Meanwhile, the EU and US are under pressure to relieve their reliance on the world’s biggest producer of rare earth elements, China. And legislation too is armtwisting the electronics industry to up its recycling game. In the US, the EPEAT voluntary purchasing standards are encouraging buyers in the public and private sectors to choose electronic products that contain magnets with 5% recycled rare earth content, Handwerker says.
Consequently, she says, ‘there is now a market push for recycling technology. Electronic manufacturers are being asked by their customers how they can increase their EPEAT standard rankings. That’s one big leverage point right now with respect to recycling hard disk drives’.
Daisy assembly chain
Apple's robot Daisy
Ahead of Earth Day in April 2018, Apple introduced Daisy, a robot developed by the company’s in-house engineers to disassemble nine different versions of the iPhone and sort all their reusable components in the process. In all, Daisy is capable of taking apart 200 iPhones in a given hour, and successfully salvage a bulk of the material needed to create brand new iPhones. For every 100,000 devices, it manages to recover 1900kg of aluminium, 770kg of cobalt, 710kg of copper, and 11kg of rare earth elements, according to Apple.
Next, Handwerker and the iNEMI team will investigate how the economically viable recycling processes they have identified can be scaled to provide large electronics manufacturers with the rare earth materials they need to produce new magnets. To do so, they will need to go beyond hard drives, Handwerker says.
CMI will turn its focus to processing magnets from motorsand other large scale equipment in the automotive and transportation industries. In parallel, the institute is beginning to look into recycling lithium-ion batteries. These are gradually replacing nickel-metal hydride batteries, but end-of-life recycling rates still vary widely, with some 50% for nickel and less than 1% for lithium.
The ever-changing makeup of materials in e-waste also means recycling technologies will have to keep evolving with them. Nlebedim says this could also affect the efficiency of his magnet dissolution process. Asked whether the changing design of electronics will be tricky for recycling research to keep up with, he says it’s ‘a difficult question to answer. It depends on what new materials we end up with in e-waste’. In preparation, Nlebedim and his team now want to develop better control over their process.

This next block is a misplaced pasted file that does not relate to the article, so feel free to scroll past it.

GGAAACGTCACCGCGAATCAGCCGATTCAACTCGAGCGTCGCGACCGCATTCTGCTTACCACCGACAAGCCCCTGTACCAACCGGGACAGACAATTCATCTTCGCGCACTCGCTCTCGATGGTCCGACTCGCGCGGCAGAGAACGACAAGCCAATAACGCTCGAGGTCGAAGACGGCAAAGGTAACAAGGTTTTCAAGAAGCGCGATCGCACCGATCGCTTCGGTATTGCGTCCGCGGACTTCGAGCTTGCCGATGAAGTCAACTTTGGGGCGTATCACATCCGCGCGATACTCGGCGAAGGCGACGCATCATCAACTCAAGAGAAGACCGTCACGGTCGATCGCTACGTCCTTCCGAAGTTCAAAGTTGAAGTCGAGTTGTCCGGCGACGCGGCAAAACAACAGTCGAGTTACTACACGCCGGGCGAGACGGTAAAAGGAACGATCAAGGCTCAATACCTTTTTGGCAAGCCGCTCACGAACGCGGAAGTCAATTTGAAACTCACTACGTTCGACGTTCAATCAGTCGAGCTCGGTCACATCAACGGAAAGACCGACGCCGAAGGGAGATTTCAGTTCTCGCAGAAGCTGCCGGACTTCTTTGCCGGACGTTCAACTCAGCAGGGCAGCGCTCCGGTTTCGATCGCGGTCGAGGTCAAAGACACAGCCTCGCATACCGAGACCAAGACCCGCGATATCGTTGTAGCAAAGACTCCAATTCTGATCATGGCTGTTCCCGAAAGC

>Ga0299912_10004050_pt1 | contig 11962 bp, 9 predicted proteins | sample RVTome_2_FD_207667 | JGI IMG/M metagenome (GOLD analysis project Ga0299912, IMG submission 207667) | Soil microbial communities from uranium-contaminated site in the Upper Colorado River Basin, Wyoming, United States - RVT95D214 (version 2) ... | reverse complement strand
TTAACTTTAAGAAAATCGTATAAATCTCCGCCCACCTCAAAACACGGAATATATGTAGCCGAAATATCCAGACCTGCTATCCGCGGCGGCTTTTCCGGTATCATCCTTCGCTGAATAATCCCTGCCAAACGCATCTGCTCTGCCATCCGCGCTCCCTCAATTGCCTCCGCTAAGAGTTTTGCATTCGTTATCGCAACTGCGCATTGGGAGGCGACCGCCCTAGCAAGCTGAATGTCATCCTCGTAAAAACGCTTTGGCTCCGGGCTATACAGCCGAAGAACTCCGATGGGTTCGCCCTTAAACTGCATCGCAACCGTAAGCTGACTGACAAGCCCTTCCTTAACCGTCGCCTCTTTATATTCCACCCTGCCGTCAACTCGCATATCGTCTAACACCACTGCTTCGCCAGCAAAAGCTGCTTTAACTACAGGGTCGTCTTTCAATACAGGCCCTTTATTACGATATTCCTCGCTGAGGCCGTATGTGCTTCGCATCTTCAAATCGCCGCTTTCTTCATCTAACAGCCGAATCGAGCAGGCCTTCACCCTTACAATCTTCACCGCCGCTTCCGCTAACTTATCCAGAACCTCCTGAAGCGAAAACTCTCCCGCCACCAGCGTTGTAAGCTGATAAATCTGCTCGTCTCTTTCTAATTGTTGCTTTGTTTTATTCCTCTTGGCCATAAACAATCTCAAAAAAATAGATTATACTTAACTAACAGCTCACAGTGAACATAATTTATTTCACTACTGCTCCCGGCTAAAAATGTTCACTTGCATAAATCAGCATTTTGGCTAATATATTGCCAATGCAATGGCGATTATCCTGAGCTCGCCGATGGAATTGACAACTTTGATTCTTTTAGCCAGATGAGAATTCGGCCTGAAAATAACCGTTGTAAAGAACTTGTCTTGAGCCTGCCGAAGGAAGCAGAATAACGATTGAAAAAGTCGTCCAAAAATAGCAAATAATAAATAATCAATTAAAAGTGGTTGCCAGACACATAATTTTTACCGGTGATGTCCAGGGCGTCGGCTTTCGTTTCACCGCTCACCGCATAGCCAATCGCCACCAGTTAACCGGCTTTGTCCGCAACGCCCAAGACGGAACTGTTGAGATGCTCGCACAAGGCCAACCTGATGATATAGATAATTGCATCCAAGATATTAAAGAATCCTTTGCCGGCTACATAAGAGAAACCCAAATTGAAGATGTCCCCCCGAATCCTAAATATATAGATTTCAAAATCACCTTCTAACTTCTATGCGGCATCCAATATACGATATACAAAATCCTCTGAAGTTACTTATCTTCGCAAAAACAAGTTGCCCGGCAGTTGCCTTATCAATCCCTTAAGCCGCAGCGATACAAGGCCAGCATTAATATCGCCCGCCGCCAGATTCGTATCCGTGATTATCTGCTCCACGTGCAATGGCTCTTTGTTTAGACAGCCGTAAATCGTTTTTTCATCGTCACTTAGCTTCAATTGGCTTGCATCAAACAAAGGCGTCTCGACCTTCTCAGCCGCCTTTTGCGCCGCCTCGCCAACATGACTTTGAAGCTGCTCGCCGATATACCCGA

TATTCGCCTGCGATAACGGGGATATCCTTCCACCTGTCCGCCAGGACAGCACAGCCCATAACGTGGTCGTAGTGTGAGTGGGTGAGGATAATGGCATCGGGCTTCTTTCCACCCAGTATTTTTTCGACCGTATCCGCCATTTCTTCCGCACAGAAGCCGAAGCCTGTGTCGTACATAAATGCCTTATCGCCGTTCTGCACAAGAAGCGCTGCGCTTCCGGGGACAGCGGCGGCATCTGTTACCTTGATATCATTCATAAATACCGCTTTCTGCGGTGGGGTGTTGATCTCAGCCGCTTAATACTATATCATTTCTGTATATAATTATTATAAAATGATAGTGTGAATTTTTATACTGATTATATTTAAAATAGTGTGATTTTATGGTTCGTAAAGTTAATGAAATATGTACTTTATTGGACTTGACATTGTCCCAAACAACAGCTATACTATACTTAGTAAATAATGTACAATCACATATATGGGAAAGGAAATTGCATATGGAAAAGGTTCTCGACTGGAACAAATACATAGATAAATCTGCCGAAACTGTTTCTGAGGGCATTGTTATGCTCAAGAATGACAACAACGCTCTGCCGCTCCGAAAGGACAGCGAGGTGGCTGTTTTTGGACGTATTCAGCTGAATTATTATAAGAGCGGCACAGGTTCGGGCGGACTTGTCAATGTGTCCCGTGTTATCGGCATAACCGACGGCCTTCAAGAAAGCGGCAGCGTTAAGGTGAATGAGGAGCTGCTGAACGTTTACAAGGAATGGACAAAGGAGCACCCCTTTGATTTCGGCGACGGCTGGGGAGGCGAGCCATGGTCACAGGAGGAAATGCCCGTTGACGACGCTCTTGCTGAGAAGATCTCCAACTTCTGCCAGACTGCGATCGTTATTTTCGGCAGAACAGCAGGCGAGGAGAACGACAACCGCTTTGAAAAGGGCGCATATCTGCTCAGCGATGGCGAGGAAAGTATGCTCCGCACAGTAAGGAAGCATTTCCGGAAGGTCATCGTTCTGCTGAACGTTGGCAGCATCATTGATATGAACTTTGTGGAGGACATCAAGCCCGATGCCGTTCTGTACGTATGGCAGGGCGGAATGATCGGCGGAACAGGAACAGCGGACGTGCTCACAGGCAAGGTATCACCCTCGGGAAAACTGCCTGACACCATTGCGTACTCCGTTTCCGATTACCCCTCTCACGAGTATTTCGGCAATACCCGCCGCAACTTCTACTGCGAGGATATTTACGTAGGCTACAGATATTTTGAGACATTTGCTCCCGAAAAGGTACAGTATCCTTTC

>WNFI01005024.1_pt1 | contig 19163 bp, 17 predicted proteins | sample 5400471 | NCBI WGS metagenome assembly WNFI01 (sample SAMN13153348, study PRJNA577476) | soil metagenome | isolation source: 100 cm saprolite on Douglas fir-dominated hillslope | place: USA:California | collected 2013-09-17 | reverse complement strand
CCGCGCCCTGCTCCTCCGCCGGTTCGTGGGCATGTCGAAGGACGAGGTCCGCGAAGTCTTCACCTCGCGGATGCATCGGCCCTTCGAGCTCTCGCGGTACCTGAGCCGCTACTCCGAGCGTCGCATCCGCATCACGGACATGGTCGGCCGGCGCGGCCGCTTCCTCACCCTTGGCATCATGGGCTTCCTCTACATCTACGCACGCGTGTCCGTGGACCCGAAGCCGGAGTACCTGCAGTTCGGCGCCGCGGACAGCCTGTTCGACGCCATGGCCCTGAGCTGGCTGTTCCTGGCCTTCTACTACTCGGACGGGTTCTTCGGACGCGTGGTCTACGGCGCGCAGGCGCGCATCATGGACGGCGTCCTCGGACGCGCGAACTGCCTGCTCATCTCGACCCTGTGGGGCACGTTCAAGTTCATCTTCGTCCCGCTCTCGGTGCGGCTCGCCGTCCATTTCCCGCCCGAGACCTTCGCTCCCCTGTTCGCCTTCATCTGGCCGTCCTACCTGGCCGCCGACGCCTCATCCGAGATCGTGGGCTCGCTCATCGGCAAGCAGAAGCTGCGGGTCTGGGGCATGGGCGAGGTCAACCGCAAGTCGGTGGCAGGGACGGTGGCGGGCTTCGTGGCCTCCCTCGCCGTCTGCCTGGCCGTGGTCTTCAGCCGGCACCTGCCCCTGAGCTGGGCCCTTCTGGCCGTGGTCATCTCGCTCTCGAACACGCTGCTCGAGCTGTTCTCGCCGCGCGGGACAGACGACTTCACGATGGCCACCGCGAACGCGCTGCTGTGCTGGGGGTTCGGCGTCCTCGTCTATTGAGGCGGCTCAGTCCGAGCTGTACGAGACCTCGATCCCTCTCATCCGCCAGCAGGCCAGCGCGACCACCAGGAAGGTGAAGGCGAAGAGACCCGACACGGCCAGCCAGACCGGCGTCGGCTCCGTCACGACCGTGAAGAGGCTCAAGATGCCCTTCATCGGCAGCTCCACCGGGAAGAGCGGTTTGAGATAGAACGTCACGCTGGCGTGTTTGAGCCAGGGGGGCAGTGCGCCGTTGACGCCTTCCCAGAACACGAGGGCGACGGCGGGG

‘We want to know exactly how the process affects each individual component of the e-waste we’ve been working with. So we are now applying the technology to each component that is used in the manufacturing of a hard disk drive, separating them and testing each of them in our solution.’
After that, Nlebedim wants to start applying it to other forms of e-waste, such as medical systems. And before too long, Nlebedim and Handwerker both hope recycling critical materials from e-waste will be embedded in the electronics life cycle.
In 2018, Dell became the first PC manufacturer to use recycled gold from e-waste in its products. The initiative made headlines in January 2018, with the electronics giant and entrepreneur Nikki Reed marketing an upcycled jewellery collection made entirely from gold recovered from Dell motherboards. Its goal, however, is to create a closed-loop recycling programme that can support the creation of millions of new motherboards by 2019.
Dell’s environmental partner Wistron GreenTech extracts the gold from motherboards electro-chemically and then melts it into bars for easy transport. Dell’s initial project will ship approximately 2.27kg of gold to its suppliers in Taiwan who use it to create a ‘gold salt bath’. Components for new motherboards are then dipped in this bath to coat them.
‘When you think about the fact that
there is up to 800 times more gold in a ton
of motherboards than a ton of ore from the
earth, you start to realise the enormous
opportunity we have to put valuable
materials to work,’ said Dell’s vice chairman
of products and operations, Jeff Clarke. Dell
1 C. A. Handwerker et al, Application of the Ostrom Framework to Support a Circular Economy for Used Electronics, Proceedings of Going Green – CARE INNOVATION 2018, Vienna. Vienna: CARE Electronics. ISBN: 978-3- 200-05942-9
2 J. Huisman et al, Prospecting Secondary Raw Materials in the Urban Mine and mining wastes (ProSUM) – Final Report, 2017.